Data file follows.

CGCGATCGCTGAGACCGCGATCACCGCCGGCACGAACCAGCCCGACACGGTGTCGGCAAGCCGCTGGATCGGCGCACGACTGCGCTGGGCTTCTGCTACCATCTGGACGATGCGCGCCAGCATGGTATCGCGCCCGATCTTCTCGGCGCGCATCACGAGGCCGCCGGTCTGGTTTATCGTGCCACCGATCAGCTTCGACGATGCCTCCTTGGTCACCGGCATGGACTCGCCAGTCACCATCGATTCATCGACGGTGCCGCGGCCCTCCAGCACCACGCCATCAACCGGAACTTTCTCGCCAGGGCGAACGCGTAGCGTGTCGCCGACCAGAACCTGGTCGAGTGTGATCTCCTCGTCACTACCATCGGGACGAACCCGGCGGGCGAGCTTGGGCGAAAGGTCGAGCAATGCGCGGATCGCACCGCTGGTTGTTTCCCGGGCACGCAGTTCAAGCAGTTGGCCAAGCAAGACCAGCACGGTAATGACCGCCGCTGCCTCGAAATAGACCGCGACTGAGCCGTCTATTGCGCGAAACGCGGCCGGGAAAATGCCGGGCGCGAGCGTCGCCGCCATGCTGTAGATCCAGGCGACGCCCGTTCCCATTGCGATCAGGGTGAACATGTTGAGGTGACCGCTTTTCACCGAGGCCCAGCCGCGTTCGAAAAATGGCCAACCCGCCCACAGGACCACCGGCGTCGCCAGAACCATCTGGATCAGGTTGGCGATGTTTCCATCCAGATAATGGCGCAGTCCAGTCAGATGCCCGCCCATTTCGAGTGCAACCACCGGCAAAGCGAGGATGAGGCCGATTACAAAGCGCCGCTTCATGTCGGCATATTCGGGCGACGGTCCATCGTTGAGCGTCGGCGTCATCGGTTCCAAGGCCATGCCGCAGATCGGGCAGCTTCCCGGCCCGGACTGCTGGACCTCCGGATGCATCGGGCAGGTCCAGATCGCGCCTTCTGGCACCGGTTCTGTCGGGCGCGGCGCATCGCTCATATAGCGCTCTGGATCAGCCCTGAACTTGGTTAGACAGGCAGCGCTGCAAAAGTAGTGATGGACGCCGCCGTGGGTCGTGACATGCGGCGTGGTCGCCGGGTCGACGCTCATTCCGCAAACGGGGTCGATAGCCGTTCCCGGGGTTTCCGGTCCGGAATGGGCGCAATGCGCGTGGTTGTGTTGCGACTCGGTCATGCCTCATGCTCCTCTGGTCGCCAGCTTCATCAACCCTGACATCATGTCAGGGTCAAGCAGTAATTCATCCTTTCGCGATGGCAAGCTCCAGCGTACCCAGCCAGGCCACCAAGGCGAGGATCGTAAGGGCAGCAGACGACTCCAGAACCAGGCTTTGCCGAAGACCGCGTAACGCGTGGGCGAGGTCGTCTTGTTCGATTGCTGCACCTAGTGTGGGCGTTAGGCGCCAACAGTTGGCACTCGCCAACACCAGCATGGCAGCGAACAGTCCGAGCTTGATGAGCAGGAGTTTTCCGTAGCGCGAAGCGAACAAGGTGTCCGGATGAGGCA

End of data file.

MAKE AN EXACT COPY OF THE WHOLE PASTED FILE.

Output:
CGCGATCGCTGAGACCGCGATCACCGCCGGCACGAACCAGCCCGACACGGTGTCGGCAAGCCGCTGGATCGGCGCACGACTGCGCTGGGCTTCTGCTACCATCTGGACGATGCGCGCCAGCATGGTATCGCGCCCGATCTTCTCGGCGCGCATCACGAGGCCGCCGGTCTGGTTTATCGTGCCACCGATCAGCTTCGACGATGCCTCCTTGGTCACCGGCATGGACTCGCCAGTCACCATCGATTCATCGACGGTGCCGCGGCCCTCCAGCACCACGCCATCAACCGGAACTTTCTCGCCAGGGCGAACGCGTAGCGTGTCGCCGACCAGAACCTGGTCGAGTGTGATCTCCTCGTCACTACCATCGGGACGAACCCGGCGGGCGAGCTTGGGCGAAAGGTCGAGCAATGCGCGGATCGCACCGCTGGTTGTTTCCCGGGCACGCAGTTCAAGCAGTTGGCCAAGCAAGACCAGCACGGTAATGACCGCCGCTGCCTCGAAATAGACCGCGACTGAGCCGTCTATTGCGCGAAACGCGGCCGGGAAAATGCCGGGCGCGAGCGTCGCCGCCATGCTGTAGATCCAGGCGACGCCCGTTCCCATTGCGATCAGGGTGAACATGTTGAGGTGACCGCTTTTCACCGAGGCCCAGCCGCGTTCGAAAAATGGCCAACCCGCCCACAGGACCACCGGCGTCGCCAGAACCATCTGGATCAGGTTGGCGATGTTTCCATCCAGATAATGGCGCAGTCCAGTCAGATGCCCGCCCATTTCGAGTGCAACCACCGGCAAAGCGAGGATGAGGCCGATTACAAAGCGCCGCTTCATGTCGGCATATTCGGGCGACGGTCCATCGTTGAGCGTCGGCGTCATCGGTTCCAAGGCCATGCCGCAGATCGGGCAGCTTCCCGGCCCGGACTGCTGGACCTCCGGATGCATCGGGCAGGTCCAGATCGCGCCTTCTGGCACCGGTTCTGTCGGGCGCGGCGCATCGCTCATATAGCGCTCTGGATCAGCCCTGAACTTGGTTAGACAGGCAGCGCTGCAAAAGTAGTGATGGACGCCGCCGTGGGTCGTGACATGCGGCGTGGTCGCCGGGTCGACGCTCATTCCGCAAACGGGGTCGATAGCCGTTCCCGGGGTTTCCGGTCCGGAATGGGCGCAATGCGCGTGGTTGTGTTGCGACTCGGTCATGCCTCATGCTCCTCTGGTCGCCAGCTTCATCAACCCTGACATCATGTCAGGGTCAAGCAGTAATTCATCCTTTCGCGATGGCAAGCTCCAGCGTACCCAGCCAGGCCACCAAGGCGAGGATCGTAAGGGCAGCAGACGACTCCAGAACCAGGCTTTGCCGAAGACCGCGTAACGCGTGGGCGAGGTCGTCTTGTTCGATTGCTGCACCTAGTGTGGGCGTTAGGCGCCAACAGTTGGCACTCGCCAACACCAGCATGGCAGCGAACAGTCCGAGCTTGATGAGCAGGAGTTTTCCGTAGCGCGAAGCGAACAAGGTGTCCGGATGAGGCA